Biking In Botswana – An Alternative Safari

Botswana is arguably home to some of the best safari spots on the entire continent. In this country, nature and outdoor enthusiasts go out of their way to join safari tours where they’ll hop on jeeps or tour buses to delve into the deep savanna to find stunning wildlife. Animals from enormous sizes (elephants, rhinos, giraffes, etc.) to smaller creatures that’ll disappear in the blink of an eye continue to attract visitors annually. Safari tours usually consist of hopping in a safari vehicle with other tourists before being comfortably taken around by a skilled guide to show you the known dwelling spots of popular animals. But for those of you who are active tourists that live for that adrenaline rush, you may want to consider biking as an alternative safari.


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Cycle Mashatu is Botswana’s most popular cycling tour where groups are taken through the rugged terrain on their mountain bikes. A knowledgeable guide will lead the group through some scenic routes like the Cycle Mashatu Wilderness Trail on the Northern Tuli Reserve. Unlike safari trips in jeeps or buses shared with others, cyclists will have more control of their experience, choosing to slow down or stop at specific destinations to take in the full splendor of the surrounding landscapes and the animals that make it its year-round home. Guides are used to trekking past elephants and grazing antelopes (and vice versa with the animals) and are familiar with the safety protocol. The cycle safari program also offers additional perks like extending your stay for another night in a tented camp.

tour de tuli

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Cycling in Botswana is such a pleasure to behold on two wheels that several annual tours are held to raise funds for charities. For example, the well-known Tour de Tuli (or Tour de Wilderness) is a five-day long tournament where skilled cyclists from around the world flock to the region to raise awareness and donate to Children in the Wilderness — a nonprofit program dedicated to rural children in Africa. Local children will also visit during the tournaments to cheer on and interact with the cyclists. And it definitely helps that Botswana owns the niche market of cycling for a good cause through intense nature and big game animals. After all, where else in the world, can you see crocodiles, rhinos and leopards lurking about when cyclists are on a high-end prestigious cycling tournament on par with Tour de France?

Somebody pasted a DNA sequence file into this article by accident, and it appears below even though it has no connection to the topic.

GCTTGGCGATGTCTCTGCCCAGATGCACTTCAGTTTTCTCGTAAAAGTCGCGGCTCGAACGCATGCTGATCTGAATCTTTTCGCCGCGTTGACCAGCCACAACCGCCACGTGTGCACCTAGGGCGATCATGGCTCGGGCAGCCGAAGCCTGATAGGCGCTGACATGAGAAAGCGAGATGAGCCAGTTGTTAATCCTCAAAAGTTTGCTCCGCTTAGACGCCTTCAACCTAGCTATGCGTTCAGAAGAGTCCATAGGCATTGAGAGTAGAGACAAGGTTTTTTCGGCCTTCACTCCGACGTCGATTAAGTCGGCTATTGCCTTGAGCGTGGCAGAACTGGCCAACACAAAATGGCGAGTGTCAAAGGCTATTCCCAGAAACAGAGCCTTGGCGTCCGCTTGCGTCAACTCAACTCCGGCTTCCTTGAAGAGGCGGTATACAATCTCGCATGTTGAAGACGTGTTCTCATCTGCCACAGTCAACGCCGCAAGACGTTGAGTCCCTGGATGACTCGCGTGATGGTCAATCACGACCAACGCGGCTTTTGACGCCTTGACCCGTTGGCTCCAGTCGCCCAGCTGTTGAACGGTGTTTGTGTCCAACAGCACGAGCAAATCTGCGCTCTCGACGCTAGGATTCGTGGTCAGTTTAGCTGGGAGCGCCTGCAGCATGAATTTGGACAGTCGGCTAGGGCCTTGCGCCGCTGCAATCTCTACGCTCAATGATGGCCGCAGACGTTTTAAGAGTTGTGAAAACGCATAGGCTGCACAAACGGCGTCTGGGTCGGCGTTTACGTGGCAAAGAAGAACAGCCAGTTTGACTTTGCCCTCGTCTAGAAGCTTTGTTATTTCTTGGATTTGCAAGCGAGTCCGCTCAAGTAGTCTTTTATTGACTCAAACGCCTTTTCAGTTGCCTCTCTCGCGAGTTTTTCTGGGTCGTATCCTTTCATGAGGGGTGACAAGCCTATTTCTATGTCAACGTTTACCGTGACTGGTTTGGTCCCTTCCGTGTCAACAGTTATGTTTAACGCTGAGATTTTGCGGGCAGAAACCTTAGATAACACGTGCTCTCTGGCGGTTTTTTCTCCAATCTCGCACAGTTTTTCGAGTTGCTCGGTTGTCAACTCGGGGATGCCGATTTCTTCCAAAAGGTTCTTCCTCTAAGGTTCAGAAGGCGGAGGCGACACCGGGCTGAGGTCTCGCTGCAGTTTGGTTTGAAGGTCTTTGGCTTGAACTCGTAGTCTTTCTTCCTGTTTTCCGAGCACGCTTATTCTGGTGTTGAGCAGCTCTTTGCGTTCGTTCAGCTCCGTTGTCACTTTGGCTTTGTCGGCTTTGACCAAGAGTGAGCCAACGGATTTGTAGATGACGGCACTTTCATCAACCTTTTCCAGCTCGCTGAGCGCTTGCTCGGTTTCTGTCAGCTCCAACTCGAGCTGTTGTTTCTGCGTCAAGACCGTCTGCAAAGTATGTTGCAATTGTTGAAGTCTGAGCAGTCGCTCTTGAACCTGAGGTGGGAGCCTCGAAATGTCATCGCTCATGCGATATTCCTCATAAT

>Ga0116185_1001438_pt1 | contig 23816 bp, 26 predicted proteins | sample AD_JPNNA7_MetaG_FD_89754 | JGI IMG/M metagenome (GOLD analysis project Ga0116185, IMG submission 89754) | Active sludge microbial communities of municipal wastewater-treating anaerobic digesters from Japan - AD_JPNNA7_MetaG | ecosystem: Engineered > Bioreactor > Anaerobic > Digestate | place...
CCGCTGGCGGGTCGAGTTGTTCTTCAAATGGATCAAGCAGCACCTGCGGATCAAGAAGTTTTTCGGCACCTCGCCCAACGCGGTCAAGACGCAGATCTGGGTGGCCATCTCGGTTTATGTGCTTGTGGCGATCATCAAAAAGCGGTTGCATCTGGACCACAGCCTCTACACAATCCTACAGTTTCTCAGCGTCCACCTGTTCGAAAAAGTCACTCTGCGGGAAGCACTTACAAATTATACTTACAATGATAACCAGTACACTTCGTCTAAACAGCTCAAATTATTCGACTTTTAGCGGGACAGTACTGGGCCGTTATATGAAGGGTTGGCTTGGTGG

Another popular way to get around on your cycling holiday is Escape Cycle Tour‘s own South African Bike, Bush and Botswana Tour. People who are already in South Africa or are planning visit in South Africa will find an easy way to explore the neighboring country. Cyclists will depart from Johannesburg to head north in a car for a few hours before hopping off to cycle for 11 days. Cyclists making several stops along the way including Kruger National Park and several of Botswana’s parks. Meals and overnight accommodation are provided as part of the package and cyclists will gain a raw bushveld experience in Botswana. Riding distance on this one-of-a-kind tour averages about 15-20 kilometers a day, giving cyclists a true sense of the region. This tour is not for amateur riders and is highly recommended that only seasoned and serious cyclists should consider embarking on this journey.

motorbike botswana

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If you’re more of a motorsports person than a cyclist, you’ll be pleased to learn there is a motorbiking tour that lasts for two weeks through the wilderness of Botswana (and sometimes other neighboring countries like Namibia). Through the Ride2Roam tour, hordes of motorcycle riders roam together through vast landscapes of the Okavanga Delta (famous for its salt pans) and Etosha National Park where they’ll see a wide range of animals like hippos, zebras and more. However, be mindful that you’ll have to stay on the road and paved trails through the parks unlike cyclists who have more freedom to wander off and explore the land. But this doesn’t mean you can’t dismount from your motorbike and join a short cycling tour once you’ve reached one of the parks.


More from AFKTravel:

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15 Mistakes To Avoid On An African Safari

10 Essential Items To Bring On Safari

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